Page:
Default values for hashes in Ruby

I was recently working on some code that involved hashes of arrays. As I was reading through some behaviors of Hash in the Ruby docs, I was delighted to see that you could pass an object to Hash.new and it would be the default value returned when you tried accessing a key in a hash that didn’t exist.

So, let’s try this out a little bit!

2.1.1 :002 > arrays[:colors] << :blue
 => [:blue] 
2.1.1 :003 > arrays[:colors] << :red
 => [:blue, :red] 
2.1.1 :004 > arrays[:colors]
 => [:blue, :red] 

Looks like it’s working! Let’s use another key.

2.1.1 :005 > arrays[:shapes] << :quadrilateral
 => [:blue, :red, :quadrilateral] 

Wait, whaaaa? Let’s see how my :colors array is doing:

2.1.1 :006 > arrays[:colors]
 => [:blue, :red, :quadrilateral] 

Oh, no! What is going on with this hash?

2.1.1 :007 > arrays
 => {} 

Okay, let’s read those Ruby docs more closely:

new → new_hash
new(obj) → new_hash
new {|hash, key| block } → new_hash

Returns a new, empty hash. If this hash is subsequently accessed by a key that doesn't correspond to a hash entry, the value returned depends on the style of new used to create the hash. In the first form, the access returns nil. If obj is specified, this single object will be used for all default values. If a block is specified, it will be called with the hash object and the key, and should return the default value. It is the block's responsibility to store the value in the hash if required.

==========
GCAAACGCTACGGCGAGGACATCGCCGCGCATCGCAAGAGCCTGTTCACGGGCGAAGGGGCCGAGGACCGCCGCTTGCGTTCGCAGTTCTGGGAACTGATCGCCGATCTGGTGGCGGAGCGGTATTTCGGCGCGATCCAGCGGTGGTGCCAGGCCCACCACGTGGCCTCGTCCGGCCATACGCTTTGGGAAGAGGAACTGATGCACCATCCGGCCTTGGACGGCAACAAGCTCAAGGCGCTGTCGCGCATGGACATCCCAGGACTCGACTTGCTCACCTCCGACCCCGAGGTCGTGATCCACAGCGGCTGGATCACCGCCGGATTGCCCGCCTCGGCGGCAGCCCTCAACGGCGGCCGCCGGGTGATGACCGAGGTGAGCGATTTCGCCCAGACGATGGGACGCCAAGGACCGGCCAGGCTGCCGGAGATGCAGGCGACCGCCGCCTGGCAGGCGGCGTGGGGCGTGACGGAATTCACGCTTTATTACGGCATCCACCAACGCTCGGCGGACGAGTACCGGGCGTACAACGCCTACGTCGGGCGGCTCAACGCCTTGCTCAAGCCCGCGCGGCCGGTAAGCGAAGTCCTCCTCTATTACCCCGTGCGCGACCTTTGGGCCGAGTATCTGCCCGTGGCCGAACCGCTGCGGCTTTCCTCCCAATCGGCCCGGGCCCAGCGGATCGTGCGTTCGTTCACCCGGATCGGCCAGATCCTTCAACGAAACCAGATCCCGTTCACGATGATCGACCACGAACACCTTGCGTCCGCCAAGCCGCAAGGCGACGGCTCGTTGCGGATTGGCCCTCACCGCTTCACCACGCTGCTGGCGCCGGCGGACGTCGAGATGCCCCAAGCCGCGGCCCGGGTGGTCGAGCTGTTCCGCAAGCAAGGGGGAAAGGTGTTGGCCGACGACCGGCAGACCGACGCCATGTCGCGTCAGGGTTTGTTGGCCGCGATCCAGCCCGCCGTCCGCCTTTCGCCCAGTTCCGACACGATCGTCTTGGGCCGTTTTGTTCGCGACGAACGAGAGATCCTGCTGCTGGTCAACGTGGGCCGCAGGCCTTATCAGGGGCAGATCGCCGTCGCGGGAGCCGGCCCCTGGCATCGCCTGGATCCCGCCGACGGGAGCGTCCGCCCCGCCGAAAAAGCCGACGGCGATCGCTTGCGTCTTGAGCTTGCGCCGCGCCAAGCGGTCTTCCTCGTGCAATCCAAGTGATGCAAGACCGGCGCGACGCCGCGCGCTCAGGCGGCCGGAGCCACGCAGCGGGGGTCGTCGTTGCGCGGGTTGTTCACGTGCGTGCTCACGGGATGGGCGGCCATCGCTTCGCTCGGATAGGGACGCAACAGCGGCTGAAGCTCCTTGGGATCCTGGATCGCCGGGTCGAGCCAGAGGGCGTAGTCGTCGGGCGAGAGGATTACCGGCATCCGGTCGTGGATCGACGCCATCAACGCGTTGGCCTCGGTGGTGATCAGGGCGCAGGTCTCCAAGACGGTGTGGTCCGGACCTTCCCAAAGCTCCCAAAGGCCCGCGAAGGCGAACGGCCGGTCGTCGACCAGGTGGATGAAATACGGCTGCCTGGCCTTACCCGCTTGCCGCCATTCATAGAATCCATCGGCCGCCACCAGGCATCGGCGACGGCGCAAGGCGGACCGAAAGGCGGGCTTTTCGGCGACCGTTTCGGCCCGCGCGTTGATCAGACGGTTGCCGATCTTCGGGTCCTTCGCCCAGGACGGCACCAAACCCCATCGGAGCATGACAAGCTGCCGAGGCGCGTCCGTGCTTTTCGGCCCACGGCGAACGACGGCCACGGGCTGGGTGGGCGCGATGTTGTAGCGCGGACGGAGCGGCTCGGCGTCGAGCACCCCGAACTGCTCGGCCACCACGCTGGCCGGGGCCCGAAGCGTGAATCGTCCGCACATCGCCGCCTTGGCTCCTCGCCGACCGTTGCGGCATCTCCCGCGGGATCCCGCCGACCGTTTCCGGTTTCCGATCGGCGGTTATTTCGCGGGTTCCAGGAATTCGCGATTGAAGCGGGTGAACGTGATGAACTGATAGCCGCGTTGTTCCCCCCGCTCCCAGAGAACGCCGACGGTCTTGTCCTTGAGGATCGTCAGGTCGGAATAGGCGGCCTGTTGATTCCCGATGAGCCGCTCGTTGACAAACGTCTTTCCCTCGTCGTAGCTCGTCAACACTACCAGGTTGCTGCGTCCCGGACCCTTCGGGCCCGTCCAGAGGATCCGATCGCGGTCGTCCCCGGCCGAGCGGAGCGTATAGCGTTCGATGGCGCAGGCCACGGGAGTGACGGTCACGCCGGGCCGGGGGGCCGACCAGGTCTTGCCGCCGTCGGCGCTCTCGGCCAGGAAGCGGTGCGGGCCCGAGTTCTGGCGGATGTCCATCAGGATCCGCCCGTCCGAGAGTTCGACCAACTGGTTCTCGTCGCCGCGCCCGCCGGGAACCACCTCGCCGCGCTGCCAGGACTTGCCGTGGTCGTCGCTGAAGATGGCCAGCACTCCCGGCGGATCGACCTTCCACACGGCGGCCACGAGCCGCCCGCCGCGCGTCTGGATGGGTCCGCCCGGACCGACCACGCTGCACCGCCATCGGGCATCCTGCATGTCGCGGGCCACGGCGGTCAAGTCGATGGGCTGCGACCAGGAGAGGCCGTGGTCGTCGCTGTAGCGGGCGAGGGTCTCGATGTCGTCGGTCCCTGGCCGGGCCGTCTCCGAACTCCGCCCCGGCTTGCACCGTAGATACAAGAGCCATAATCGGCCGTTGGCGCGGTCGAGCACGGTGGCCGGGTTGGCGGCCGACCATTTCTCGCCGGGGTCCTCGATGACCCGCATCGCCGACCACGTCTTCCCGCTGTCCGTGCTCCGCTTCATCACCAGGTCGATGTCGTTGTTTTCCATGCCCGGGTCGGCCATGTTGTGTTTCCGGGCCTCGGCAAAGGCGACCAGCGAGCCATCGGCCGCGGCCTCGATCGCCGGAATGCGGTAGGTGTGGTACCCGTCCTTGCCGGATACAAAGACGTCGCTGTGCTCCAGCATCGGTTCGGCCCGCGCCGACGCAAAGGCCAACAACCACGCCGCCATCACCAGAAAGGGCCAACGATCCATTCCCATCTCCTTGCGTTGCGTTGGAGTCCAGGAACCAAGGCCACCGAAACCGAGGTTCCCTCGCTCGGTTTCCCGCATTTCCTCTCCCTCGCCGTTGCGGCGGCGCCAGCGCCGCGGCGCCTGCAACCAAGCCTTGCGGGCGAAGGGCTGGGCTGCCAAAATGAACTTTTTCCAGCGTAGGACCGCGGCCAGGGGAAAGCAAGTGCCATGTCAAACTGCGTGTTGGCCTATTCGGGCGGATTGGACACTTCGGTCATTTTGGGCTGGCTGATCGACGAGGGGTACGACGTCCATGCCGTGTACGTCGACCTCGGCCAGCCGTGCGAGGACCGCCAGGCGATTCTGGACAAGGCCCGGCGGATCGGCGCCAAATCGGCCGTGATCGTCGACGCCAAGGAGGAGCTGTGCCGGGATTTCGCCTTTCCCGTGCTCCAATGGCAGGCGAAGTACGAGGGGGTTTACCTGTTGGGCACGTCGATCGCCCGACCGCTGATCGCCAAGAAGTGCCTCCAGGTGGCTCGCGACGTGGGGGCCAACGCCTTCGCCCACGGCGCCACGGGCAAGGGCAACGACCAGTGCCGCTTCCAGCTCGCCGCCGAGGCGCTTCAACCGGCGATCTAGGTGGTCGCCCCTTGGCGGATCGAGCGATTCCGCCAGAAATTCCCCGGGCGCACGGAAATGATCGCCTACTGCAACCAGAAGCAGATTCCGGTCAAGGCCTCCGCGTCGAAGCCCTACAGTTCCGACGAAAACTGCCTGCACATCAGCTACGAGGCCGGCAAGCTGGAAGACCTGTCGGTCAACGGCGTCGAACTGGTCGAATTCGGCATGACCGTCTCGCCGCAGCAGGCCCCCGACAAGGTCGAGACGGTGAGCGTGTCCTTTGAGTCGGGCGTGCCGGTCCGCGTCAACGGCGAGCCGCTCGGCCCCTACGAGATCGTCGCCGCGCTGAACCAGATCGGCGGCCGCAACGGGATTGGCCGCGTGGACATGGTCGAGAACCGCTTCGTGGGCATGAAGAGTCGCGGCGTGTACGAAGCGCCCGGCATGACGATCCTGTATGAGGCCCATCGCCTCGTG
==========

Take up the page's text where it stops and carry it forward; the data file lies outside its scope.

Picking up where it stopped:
There are two subtle things at play here. First off, giving hashes a default value doesn’t mean that anything is stored in the hash when you try to access a nonexistent key. That explains why my arrays hash is still empty even after I’m shoveling things onto arrays. This is sensible default behavior; a hash could grow without bound if by default a new value got added to a hash whenever it was accessed by a nonexistent key.

The second subtlety here is a reminder that in Ruby, objects are mutable. We are providing the hash a single object instance (in this case, a new empty array) that is returned as the default value when you try to access a key in the hash that doesn’t exist. If I change that array by appending things to it, I’ll still get back that same array object in the future when I access the hash by a nonexistent key.

I want the hash to work so that when I access a nonexistent key, I get back a new empty array, and that array is added to the hash. We can do this by passing a block to Hash.new:

2.1.1 :008 > groups = Hash.new {|hash, key| hash[key] = []}
 => {} 
2.1.1 :009 > groups[:colors] << :red
 => [:red] 
2.1.1 :010 > groups[:colors] << :blue
 => [:red, :blue] 
2.1.1 :011 > groups[:shapes] << :octagon
 => [:octagon] 
2.1.1 :012 > groups
 => {:colors=>[:red, :blue], :shapes=>[:octagon]} 

I’ve been using Ruby for years and I lost at least an hour recently because I wasn’t accounting for this subtle behavior.

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